6. A Bit of a Do (1989– )
60 min | Comedy, Drama
This series was set in a fictional Yorkshire town and based on the books by David Nobbs, the creator of Reginald Perrin and Henry Pratt. Each episode took place at a different social ... See full summary »
A bit of a do was a comedy drama by Reggie Perrin author David Nobbs. Over 13 episodes, the show followed the lives of a group of people in a small Yorkshire town over a few years in their eventful lives. Each episode was set entirely at a function. As each episode passed, the characters became gradually more familiar. Amongst the cast were sitcom greats such as David Jason, Stephanie Cole and Gwen Taylor. A bit of a do had many funny moments. At its' heart was great writing and acting.
7. Outside Edge (1994–1996)
30 min | Comedy
A comedy based around the activities and problems that 2 very different couples experience whilst running the local cricket team.
Outside Edge (1994-1996) was an underrated sitcom. It featured Brenda Blethyn give a great performances as repressed housewife Mim Dervish. Her husband Roger (a brilliantly pompous Robert Daws) was in charge of a cricket team and many episodes took place at cricket matches. A well written, well acted and funny show.
8. Good Neighbors (1975–1978)
28 min | Comedy
The perils of "escaping the rat race" and dropping out of society - to start a farm in Surbiton (and to drive Margo nuts).
The Good Life (1975-1978) was another classic from Esmonde and Larbey. At its' heart was a warmth between the characters. People often say all four actors (Richard Briers, Penelope Keith, Felicity Kendal and Paul Eddington) were brilliant and they were, but the great Briers outshone them all.
9. Open All Hours (1973–1985)
30 min | Comedy
Arkwright is a tight-fisted shop owner in Doncaster, who will stop at nothing to keep his profits high and his overheads low, even if this means harassing his nephew Granville. Arkwright's ... See full summary »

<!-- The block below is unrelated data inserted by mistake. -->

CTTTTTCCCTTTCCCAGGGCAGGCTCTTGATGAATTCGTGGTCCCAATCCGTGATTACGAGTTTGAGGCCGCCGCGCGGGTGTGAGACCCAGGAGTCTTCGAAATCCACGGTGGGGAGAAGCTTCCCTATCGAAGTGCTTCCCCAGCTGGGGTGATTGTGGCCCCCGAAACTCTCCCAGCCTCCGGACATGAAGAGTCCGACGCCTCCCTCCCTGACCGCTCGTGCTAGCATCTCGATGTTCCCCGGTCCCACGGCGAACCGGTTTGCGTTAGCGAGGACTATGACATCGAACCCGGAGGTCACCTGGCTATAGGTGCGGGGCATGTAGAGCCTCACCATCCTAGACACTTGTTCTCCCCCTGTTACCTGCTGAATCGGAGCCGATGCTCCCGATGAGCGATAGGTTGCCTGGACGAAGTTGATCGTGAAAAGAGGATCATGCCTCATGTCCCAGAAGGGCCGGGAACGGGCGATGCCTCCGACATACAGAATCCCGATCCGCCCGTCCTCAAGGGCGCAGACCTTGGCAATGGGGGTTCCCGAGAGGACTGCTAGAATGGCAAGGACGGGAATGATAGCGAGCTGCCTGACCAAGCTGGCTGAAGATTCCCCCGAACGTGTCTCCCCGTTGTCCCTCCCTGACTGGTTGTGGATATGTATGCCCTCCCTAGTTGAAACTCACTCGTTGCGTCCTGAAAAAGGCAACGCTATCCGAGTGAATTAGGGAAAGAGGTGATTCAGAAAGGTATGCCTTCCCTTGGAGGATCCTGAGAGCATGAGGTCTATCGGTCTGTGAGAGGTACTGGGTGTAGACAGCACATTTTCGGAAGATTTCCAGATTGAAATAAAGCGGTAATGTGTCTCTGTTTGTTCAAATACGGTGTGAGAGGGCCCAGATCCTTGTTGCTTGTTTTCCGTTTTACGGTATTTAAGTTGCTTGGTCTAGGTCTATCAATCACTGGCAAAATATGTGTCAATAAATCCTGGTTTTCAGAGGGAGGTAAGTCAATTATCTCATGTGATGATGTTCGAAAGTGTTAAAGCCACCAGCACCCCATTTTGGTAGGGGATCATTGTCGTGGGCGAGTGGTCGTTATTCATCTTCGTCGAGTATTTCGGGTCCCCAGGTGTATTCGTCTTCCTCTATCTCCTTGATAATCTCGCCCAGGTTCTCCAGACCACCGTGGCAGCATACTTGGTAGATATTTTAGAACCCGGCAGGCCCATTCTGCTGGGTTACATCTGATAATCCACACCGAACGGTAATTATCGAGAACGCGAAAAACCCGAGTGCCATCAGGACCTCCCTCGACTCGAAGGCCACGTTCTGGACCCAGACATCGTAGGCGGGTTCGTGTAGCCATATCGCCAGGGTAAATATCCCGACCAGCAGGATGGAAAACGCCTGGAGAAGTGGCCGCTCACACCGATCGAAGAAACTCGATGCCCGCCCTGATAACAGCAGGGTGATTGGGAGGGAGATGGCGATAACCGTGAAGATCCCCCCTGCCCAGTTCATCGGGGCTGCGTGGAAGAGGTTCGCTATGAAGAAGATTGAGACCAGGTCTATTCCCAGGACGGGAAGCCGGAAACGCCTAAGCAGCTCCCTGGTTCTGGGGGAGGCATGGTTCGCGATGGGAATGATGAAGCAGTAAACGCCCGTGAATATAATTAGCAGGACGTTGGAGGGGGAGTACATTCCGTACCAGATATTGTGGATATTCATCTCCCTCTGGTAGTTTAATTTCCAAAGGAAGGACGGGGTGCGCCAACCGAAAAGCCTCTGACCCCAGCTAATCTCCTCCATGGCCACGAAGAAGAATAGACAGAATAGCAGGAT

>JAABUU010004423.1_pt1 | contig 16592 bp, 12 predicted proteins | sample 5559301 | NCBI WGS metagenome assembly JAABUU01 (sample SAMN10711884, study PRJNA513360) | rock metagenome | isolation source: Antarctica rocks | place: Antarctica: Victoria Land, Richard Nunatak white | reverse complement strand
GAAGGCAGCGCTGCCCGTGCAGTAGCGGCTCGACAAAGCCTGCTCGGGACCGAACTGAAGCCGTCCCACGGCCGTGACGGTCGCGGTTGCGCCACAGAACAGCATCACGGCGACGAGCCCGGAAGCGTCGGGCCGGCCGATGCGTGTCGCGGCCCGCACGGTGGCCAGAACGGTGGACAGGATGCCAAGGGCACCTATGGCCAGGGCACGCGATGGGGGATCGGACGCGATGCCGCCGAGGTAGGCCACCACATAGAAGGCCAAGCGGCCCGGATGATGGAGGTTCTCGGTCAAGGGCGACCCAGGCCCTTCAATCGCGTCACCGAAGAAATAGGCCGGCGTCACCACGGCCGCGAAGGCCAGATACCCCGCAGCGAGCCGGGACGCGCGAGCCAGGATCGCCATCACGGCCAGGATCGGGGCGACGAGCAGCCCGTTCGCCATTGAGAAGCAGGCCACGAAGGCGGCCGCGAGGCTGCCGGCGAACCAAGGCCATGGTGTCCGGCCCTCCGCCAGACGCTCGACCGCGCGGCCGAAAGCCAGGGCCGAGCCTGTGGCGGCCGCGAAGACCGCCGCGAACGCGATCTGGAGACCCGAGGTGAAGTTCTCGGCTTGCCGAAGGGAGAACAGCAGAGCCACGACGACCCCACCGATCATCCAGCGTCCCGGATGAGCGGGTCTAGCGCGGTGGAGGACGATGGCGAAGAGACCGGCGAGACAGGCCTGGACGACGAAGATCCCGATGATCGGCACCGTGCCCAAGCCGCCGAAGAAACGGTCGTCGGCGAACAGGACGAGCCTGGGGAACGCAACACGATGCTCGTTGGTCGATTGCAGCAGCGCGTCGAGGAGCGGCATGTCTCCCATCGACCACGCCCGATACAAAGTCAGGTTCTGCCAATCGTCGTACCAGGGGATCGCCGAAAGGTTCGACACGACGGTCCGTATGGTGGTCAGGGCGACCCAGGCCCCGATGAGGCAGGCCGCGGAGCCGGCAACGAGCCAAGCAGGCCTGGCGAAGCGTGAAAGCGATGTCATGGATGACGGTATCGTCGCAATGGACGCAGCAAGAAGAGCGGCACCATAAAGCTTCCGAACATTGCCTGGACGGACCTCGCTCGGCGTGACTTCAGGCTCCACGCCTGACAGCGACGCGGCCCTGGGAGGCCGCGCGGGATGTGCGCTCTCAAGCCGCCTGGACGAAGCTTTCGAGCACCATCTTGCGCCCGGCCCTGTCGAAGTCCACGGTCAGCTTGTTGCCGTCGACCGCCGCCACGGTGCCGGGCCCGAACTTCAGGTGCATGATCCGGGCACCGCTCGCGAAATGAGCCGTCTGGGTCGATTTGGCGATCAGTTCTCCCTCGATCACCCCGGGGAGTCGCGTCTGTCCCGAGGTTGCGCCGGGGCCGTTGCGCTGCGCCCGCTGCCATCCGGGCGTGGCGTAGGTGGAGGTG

Open All Hours (1976-1985) was the second successful sitcom for Ronnie Barker in another great role as miserly grocer Arkwright, which was the main reason for the success of this show. He was given good dialogue by writer Roy Clarke and the other characters were good if not great.
10. Keeping Up Appearances (1990–1995)
TV-PG | 60 min | Comedy
A snobbish housewife is determined to climb the social ladder, in spite of her family's working class connections and the constant chagrin of her long suffering husband.
Keeping up appearances (1990-1995) featured an ensemble cast, yet at its heart was a masterful performance by the great Patricia Routledge as Hyacinth Bucket. Hyacinth was selfish, snobbish, obsessed and completely unaware how awful she was. Routledge's physical movements created many of the laughs and these weren't always scripted. Also Clive Swift was very good as her long suffering husband Richard. Scenes not featuring Hyacinth were not as good.
11. Marion & Geoff (2000–2003)
30 min | Comedy, Drama
Keith is a taxi driver who records a monologue on his video camera, which relates the story of his failed marriage after his wife Marion left him for her work colleague, Geoff.
Marion and Geoff's first series in 2000 featured short episodes featuring Rob Brydon as taxi driver Keith. The second series in 2003 featured episodes of the conventional sitcom length of 30 minutes. Brydon was alone in his taxi (in the second series he had become a chauffeur). He spoke of his ex-wife Marion and her boyfriend Geoff. Gradually the viewer began to build up a picture of Keith's rather desperate life. Sometimes the viewer could see things before he could (for instance, Keith's second son was fathered by Geoff). It is quite dark humour but very cleverly done.
12. Dad's Army (1968–1977)
30 min | Comedy, War
A ragtag group of Home Guard volunteers prepare for an imminent German invasion during World War II.
Dad's Army (1968-1977 plus 1971 film) was one of the great shows from the golden era of sitcom. People often say it had a great ensemble cast, but actually it was the characters more than the actors that were so good. Writer Jimmy Perry was in the home guard in the war and used these experiences in writing the show with David Croft. Arthur Lowe was excellent as Captain Mainwaring. I also like Clive Dunn as Jones, playing much older than his actual age. Unusual for such a long running show, the episodes were of a consistently good quality, with good situations.
13. Steptoe and Son (1962–2016)
TV-PG | 45 min | Comedy
A thirty-something year-old man named Harold and his elderly father, Albert, work as rag and bone men (collecting and selling junk). Harold is ambitious and wants to better himself, but his... See full summary »